Researchers Discover How Glioblastoma Stem Cells Evade the Immune System

Finding has potential to improve treatment

Breakthrough research conducted at Cleveland Clinic’s Lerner Research Institute sheds light on how certain cancer stem cells (CSCs) evade the immune system.  As explained in a paper published on line January 12 in Cell Stem Cell, glioblastoma stem cells express a lower level of the innate toll-like immune receptor 4 (TLR4) than surrounding cells. Since TLR4 overexpression inhibits the proliferation of CSCs, low levels of TLR4 allow CSCs to persist and multiply, repopulating a tumor in a hostile microenvironment.

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“It’s like CSCs have their headphones on and have lost ability to sense the environment around them,” remarks Justin Lathia, PhD, the stem cell biologist whose lab was responsible for this finding.

Avoiding the immune response

The body is well equipped to target and eliminate cancer cells. Tumors emit hostile inflammatory signals that label them as damaged cells. These signals are picked up by toll-like receptors (TLRs), which rally the troops to mount an immune response.

Under normal circumstances, the immune system kills damaged cells and eliminates them. But for reasons not understood until now, glioblastoma cells do not elicit the same killing response. Their ability to evade the immune system and proliferate has made this form of brain cancer one of the deadliest.

While working on his doctorate in stem cell biology in the NIH-Cambridge Graduate Partnership Program, Dr. Lathia became involved in the role of TLRs in brain stem cells. When he started his own lab at Cleveland Clinic, he continued his investigation. “Since they played a key role in normal cell biology, I wondered if they could be important for brain cancer stem cells,” he says.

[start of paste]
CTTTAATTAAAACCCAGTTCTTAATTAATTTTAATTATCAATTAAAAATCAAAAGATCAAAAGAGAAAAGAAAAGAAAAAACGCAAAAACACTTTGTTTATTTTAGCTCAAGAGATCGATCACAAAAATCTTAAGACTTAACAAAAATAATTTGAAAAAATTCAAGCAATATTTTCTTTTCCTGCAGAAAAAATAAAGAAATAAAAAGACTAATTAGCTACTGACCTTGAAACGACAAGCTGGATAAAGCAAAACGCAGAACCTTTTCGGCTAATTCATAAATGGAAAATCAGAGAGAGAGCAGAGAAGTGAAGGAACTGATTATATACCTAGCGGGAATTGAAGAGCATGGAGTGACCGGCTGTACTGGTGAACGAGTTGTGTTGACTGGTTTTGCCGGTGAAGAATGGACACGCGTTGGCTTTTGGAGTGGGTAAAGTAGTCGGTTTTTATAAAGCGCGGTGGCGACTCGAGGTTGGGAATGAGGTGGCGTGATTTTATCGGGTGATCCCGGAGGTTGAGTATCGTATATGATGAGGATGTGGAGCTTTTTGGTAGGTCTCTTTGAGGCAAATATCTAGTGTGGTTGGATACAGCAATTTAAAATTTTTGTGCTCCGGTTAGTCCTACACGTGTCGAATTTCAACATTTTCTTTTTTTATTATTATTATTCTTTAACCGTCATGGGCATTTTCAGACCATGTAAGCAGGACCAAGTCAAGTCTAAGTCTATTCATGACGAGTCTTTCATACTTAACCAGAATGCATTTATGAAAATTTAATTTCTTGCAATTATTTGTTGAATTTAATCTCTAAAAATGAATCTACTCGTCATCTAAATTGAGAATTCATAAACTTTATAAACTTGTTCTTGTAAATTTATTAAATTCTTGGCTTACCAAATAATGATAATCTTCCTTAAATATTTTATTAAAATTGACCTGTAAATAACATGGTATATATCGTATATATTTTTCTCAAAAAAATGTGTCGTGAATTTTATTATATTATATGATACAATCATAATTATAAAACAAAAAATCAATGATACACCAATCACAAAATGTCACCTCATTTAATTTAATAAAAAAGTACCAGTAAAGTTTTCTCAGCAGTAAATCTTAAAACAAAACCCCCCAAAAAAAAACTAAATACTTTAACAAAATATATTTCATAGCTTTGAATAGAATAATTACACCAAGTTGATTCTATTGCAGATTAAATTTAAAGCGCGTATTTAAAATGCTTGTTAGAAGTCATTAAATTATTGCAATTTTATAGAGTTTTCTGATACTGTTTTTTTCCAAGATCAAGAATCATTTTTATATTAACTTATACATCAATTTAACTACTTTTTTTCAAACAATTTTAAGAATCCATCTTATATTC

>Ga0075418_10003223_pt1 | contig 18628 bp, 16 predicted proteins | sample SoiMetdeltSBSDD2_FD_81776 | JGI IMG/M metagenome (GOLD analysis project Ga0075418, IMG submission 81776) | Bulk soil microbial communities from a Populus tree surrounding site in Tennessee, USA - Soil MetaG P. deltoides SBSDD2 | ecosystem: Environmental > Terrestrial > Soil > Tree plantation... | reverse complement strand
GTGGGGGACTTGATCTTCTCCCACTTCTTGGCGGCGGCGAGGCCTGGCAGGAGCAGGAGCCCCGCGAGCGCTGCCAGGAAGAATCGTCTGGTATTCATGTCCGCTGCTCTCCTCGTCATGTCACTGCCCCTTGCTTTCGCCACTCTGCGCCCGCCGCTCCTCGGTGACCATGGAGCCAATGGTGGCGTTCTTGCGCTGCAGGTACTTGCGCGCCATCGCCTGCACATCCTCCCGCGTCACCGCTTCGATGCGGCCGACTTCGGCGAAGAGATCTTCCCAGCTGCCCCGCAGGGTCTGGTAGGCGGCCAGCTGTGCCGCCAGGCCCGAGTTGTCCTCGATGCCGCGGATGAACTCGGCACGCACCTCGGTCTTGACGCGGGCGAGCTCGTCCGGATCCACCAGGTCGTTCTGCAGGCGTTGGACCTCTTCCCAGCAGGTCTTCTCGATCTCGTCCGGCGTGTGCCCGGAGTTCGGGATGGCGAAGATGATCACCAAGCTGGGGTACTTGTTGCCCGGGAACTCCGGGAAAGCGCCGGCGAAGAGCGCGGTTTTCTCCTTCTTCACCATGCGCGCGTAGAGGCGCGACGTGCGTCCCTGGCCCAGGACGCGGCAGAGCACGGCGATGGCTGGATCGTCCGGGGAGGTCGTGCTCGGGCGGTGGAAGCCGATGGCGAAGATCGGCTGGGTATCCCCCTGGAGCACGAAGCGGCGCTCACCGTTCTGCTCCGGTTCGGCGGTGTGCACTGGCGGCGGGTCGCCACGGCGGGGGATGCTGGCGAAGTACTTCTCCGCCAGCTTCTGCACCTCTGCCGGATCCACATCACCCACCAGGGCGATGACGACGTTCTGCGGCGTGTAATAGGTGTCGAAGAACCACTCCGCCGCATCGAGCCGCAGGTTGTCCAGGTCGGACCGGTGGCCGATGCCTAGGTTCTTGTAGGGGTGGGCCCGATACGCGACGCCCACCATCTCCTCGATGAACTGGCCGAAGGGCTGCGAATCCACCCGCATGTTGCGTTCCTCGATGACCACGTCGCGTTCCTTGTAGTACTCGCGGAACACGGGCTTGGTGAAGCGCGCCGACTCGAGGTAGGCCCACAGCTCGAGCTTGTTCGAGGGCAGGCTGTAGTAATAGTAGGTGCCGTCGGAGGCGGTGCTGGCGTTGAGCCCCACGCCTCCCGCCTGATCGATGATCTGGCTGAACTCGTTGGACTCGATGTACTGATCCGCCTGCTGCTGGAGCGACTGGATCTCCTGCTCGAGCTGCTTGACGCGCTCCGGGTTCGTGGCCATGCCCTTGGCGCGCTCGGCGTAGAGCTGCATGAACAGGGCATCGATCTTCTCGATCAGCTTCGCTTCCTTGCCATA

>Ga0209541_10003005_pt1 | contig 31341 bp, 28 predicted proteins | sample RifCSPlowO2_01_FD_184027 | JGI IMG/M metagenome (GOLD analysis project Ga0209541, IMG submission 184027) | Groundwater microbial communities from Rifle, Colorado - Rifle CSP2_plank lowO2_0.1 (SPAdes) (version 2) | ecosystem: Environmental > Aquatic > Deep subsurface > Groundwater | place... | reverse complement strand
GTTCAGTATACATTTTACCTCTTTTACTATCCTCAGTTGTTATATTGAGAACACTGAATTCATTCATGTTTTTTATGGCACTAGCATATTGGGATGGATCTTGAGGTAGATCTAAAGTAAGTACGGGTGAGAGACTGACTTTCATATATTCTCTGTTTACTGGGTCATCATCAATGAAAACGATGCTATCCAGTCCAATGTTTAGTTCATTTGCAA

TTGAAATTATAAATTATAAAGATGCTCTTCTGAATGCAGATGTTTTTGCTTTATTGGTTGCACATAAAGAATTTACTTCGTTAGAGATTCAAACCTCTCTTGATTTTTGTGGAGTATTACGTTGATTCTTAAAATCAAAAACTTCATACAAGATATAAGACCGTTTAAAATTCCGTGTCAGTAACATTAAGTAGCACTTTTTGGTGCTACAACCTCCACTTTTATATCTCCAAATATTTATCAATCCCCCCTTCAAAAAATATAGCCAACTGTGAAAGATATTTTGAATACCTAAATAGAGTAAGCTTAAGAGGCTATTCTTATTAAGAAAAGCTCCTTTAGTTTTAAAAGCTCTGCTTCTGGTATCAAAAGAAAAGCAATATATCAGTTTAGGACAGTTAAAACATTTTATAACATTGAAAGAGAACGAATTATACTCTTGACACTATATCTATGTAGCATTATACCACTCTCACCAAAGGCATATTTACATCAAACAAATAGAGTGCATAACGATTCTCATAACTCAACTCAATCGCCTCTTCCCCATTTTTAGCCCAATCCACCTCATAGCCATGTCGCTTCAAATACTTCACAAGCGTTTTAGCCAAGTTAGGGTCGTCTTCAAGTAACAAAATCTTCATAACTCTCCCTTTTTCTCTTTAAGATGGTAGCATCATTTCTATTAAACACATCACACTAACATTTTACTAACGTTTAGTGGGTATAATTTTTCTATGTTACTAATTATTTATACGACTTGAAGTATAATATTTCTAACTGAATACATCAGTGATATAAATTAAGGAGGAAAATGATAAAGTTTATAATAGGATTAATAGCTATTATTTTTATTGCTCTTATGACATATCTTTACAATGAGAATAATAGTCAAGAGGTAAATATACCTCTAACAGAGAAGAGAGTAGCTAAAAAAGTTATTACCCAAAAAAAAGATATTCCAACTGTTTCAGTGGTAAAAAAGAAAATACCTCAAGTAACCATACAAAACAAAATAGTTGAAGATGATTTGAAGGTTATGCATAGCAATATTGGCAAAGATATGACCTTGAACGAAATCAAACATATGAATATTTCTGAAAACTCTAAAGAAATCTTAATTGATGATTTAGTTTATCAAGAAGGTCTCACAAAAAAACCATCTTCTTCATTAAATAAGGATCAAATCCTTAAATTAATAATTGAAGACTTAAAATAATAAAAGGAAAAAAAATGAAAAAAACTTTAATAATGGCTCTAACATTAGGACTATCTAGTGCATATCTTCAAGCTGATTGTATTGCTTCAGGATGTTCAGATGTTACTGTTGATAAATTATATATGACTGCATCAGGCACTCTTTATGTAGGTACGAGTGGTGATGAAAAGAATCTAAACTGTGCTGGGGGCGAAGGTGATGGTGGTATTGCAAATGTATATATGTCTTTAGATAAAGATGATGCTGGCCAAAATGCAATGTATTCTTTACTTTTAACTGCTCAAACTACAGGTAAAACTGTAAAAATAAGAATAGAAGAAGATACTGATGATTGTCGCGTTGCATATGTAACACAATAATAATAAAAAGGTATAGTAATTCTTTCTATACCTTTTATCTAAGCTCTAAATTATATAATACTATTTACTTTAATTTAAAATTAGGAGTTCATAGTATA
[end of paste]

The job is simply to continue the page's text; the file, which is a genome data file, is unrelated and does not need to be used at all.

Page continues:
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This question led Dr. Lathia, Dr. Alvaro Alvarado (a recent graduate of the Cleveland Clinic Molecular Medicine PhD program) and colleagues to discover that CSCs in glioblastoma have lost the TLR that allows them to sense damage and die or recruit immune cells. “This is an evolutionary advantage that allows them to grow and persist, despite their being damaged,” he says.

Where this finding could lead

The exciting implication of this finding is that it opens the door for therapeutic options to treat glioblastoma.

Because achieving the overexpression of TLR4 would be difficult, it is unlikely to be a therapeutic target. However, the researchers also discovered that retinoblastoma-binding protein 5 (RBBP5) plays a critical role in the glioblastoma self-renewal process, and that eliminating this protein caused the tumor to collapse. Their finding adds to a 2016 finding that a different member of the RBBP family contributes to chemosensitivity in glioblastoma.

“This suggests that targeting this family may sensitize CSCs to damage signals, providing a unique therapeutic opportunity,” says Dr. Lathia.

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This groundbreaking project was funded entirely through philanthropic support from Sontag Foundation, Blast Glioblastoma and Cleveland Clinic’s VeloSano Bike to Cure program.

Photo Credit: ©Greg Mueller